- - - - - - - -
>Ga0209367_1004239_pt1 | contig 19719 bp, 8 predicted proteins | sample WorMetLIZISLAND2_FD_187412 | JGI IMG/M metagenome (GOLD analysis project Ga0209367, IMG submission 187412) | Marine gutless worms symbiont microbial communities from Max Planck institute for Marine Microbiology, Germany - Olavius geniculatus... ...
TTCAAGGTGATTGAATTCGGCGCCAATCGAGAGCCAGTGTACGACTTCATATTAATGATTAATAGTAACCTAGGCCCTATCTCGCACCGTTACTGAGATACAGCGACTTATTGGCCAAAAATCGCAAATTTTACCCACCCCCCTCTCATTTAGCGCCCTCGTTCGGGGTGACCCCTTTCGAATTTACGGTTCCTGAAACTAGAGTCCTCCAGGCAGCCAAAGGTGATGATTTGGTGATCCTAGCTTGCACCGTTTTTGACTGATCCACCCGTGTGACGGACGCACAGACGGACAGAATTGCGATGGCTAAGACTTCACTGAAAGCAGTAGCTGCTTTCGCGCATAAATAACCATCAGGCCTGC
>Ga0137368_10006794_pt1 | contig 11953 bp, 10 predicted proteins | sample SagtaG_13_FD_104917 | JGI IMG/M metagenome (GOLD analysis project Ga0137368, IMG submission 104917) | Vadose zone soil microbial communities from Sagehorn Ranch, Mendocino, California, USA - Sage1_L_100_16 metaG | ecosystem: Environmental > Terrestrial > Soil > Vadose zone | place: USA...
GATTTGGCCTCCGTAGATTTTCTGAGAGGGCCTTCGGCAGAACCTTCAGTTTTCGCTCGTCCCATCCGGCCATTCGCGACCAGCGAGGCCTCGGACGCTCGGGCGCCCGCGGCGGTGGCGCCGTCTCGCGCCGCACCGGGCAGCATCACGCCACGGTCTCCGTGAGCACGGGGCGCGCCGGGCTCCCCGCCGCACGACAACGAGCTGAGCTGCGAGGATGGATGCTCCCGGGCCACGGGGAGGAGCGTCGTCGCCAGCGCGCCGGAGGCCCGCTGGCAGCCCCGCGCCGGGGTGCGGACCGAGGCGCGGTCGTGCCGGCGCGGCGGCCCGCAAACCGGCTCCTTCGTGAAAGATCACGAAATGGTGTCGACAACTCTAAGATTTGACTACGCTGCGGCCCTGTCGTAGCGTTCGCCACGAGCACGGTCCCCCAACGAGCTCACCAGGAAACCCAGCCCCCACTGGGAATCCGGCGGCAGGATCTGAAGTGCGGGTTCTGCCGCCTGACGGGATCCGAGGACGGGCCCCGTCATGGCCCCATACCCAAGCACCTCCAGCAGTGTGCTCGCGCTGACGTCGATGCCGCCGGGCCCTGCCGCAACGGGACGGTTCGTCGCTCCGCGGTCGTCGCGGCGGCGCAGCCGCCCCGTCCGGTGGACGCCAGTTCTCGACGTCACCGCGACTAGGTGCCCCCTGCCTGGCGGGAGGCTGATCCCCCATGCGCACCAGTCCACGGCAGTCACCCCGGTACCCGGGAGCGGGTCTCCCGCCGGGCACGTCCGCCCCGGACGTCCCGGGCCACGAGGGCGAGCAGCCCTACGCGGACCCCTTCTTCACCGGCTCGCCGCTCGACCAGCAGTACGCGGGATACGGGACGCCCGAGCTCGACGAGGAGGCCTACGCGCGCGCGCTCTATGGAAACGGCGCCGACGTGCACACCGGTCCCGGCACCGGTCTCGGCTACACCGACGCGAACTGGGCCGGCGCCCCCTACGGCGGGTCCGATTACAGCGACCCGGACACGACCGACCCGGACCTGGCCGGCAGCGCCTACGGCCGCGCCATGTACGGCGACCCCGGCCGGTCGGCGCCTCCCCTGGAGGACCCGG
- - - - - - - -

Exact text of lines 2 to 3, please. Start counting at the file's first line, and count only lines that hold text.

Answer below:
TTCAAGGTGATTGAATTCGGCGCCAATCGAGAGCCAGTGTACGACTTCATATTAATGATTAATAGTAACCTAGGCCCTATCTCGCACCGTTACTGAGATACAGCGACTTATTGGCCAAAAATCGCAAATTTTACCCACCCCCCTCTCATTTAGCGCCCTCGTTCGGGGTGACCCCTTTCGAATTTACGGTTCCTGAAACTAGAGTCCTCCAGGCAGCCAAAGGTGATGATTTGGTGATCCTAGCTTGCACCGTTTTTGACTGATCCACCCGTGTGACGGACGCACAGACGGACAGAATTGCGATGGCTAAGACTTCACTGAAAGCAGTAGCTGCTTTCGCGCATAAATAACCATCAGGCCTGC
>Ga0137368_10006794_pt1 | contig 11953 bp, 10 predicted proteins | sample SagtaG_13_FD_104917 | JGI IMG/M metagenome (GOLD analysis project Ga0137368, IMG submission 104917) | Vadose zone soil microbial communities from Sagehorn Ranch, Mendocino, California, USA - Sage1_L_100_16 metaG | ecosystem: Environmental > Terrestrial > Soil > Vadose zone | place: USA...